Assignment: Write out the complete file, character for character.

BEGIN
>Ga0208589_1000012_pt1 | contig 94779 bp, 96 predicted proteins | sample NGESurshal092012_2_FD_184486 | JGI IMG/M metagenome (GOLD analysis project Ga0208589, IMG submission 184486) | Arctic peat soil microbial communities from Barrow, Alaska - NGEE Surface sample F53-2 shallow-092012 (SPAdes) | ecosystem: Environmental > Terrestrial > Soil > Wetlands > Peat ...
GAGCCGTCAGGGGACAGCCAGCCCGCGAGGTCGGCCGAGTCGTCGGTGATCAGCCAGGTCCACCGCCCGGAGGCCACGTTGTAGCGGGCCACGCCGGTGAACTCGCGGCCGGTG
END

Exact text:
>Ga0208589_1000012_pt1 | contig 94779 bp, 96 predicted proteins | sample NGESurshal092012_2_FD_184486 | JGI IMG/M metagenome (GOLD analysis project Ga0208589, IMG submission 184486) | Arctic peat soil microbial communities from Barrow, Alaska - NGEE Surface sample F53-2 shallow-092012 (SPAdes) | ecosystem: Environmental > Terrestrial > Soil > Wetlands > Peat ...
GAGCCGTCAGGGGACAGCCAGCCCGCGAGGTCGGCCGAGTCGTCGGTGATCAGCCAGGTCCACCGCCCGGAGGCCACGTTGTAGCGGGCCACGCCGGTGAACTCGCGGCCGGTG